Little disasters breed little acts of charity. Recent snow has brought a lot of great examples. Much good is done in the world on a mundane, regular basis, but there is something very different about immediate need meeting immediate help and meeting face to face. It reminds us of who and what we are before God and eachother. We all need help. We can all give help. May we never forget either reality.

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Form versus Content

Dec. 18th, 2008 | 01:06 am

When faced with a question, I tend to either offer the best answer I have or simply say "I don't know" rather than waffling through a series of conceivable responses cited by a series of authorities. This evening, faced with an unresolved quandary and less than confident in an answer on my own authority, I found myself resorting to just that waffling strategy:

"I'm just going to pull and Aaron Brown here and say: 'I don't really know, but Augustine would say X. The Congregation for Divine Worship would say Y. Pope Pius XII would say Z.'"

Then I realized that while the form of the argument was characteristically Aaron's, the instinct to appeal first to those particular authorities probably wasn't.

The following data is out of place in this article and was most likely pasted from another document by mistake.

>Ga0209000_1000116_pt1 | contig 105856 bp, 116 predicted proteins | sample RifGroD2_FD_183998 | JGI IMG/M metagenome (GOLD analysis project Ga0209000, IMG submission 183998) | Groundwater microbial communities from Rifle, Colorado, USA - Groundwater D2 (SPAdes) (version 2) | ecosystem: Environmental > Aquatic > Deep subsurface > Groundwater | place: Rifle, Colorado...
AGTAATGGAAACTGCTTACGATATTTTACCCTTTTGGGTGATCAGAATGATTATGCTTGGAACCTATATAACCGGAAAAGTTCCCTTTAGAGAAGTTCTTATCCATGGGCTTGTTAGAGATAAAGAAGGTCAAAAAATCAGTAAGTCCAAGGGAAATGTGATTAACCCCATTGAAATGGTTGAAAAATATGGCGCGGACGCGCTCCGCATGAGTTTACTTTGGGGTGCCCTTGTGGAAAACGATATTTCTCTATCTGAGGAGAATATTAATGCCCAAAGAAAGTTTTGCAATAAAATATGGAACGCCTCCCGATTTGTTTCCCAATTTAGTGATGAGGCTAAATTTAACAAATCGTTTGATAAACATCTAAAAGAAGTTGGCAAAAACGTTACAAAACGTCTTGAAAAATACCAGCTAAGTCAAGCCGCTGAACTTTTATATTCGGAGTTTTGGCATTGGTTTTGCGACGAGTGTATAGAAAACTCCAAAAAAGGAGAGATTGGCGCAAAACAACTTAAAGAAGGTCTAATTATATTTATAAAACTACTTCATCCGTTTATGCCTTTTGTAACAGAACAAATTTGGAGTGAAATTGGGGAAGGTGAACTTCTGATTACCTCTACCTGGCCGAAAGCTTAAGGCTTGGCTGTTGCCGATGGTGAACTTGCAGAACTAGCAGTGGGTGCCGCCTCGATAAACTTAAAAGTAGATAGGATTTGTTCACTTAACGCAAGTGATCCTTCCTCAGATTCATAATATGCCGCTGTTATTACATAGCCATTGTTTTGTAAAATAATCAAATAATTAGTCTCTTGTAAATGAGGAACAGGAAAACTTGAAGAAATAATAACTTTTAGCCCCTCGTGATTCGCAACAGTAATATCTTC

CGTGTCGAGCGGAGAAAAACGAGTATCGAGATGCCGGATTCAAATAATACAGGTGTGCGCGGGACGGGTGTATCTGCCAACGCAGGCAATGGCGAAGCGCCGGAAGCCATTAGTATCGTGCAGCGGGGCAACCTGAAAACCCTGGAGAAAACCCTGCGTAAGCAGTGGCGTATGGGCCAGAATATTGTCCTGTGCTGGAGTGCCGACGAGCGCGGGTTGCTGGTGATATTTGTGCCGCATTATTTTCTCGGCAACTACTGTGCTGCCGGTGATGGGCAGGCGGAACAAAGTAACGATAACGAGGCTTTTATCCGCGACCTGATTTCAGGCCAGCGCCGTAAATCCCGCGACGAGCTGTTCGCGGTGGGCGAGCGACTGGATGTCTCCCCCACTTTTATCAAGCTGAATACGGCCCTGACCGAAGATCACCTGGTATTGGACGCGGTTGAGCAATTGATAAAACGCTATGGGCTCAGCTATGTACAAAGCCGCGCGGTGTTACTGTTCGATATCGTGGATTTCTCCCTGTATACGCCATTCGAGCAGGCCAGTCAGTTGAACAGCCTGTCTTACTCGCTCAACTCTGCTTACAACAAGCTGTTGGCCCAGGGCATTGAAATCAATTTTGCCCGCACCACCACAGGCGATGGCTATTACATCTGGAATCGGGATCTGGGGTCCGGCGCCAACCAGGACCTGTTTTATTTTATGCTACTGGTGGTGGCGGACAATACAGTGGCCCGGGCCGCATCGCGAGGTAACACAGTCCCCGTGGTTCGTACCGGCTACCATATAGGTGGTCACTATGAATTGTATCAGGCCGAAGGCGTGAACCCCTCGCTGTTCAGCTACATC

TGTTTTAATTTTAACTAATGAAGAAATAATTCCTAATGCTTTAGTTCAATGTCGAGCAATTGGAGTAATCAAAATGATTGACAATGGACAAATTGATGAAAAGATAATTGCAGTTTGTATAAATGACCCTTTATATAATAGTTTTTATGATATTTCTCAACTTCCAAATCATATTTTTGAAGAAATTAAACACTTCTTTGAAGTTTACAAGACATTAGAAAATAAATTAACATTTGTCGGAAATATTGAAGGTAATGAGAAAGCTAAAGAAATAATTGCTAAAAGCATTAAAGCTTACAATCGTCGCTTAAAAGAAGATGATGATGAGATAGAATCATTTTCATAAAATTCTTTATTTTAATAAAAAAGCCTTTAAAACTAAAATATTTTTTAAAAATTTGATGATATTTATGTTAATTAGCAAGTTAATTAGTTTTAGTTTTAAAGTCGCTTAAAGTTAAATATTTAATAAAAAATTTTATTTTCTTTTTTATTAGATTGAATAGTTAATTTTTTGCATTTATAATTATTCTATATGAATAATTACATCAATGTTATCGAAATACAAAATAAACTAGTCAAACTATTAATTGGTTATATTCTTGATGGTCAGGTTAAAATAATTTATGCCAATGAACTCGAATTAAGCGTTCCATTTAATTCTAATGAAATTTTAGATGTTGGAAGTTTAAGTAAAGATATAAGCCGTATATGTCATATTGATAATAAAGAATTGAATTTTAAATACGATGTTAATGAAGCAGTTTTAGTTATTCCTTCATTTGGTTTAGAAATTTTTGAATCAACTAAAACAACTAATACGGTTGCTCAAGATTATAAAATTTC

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Happy Birthday

Oct. 19th, 2008 | 07:32 pm

This morning, after examining, discussing and singing about the wonders of God's creation, the kids had some time to do some creating of their own. Under young, guiding hands, form emerged from clay and created wonders came to populate the land (green paper) and sky (blue paper). It was, indeed, wondrous to behold.

Me: Caitlynn, what did you make?
Caitlynn: A birthday cake.
Me: That's exciting. Whose birthday is it?
Caitlynn: Yours.
Me: Thank you for celebrating with me. How old am I today?
Caitlynn: 40.

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"The poet reads his crooked rhyme/ Holy, holy is his sacrament"

Oct. 12th, 2008 | 08:14 pm

Discernment is not really something that one does once, figures it all out and then is set to go. Discernment has to be an ongoing, ever-unfolding endeavor. That said, it sure seems like there are points in time when discernment is a much more immediately pressing, at-hand sort of task and it seems like there are times when the more immediately pressing, at-hand task involves putting one foot in front of the other until this, too, passes. Nearing the end of my undergraduate studies, it seems that I should be getting some of the hard-core, making-visible-progress kind of discernment done. Should be. Seriously, guys, what am I going to do with myself?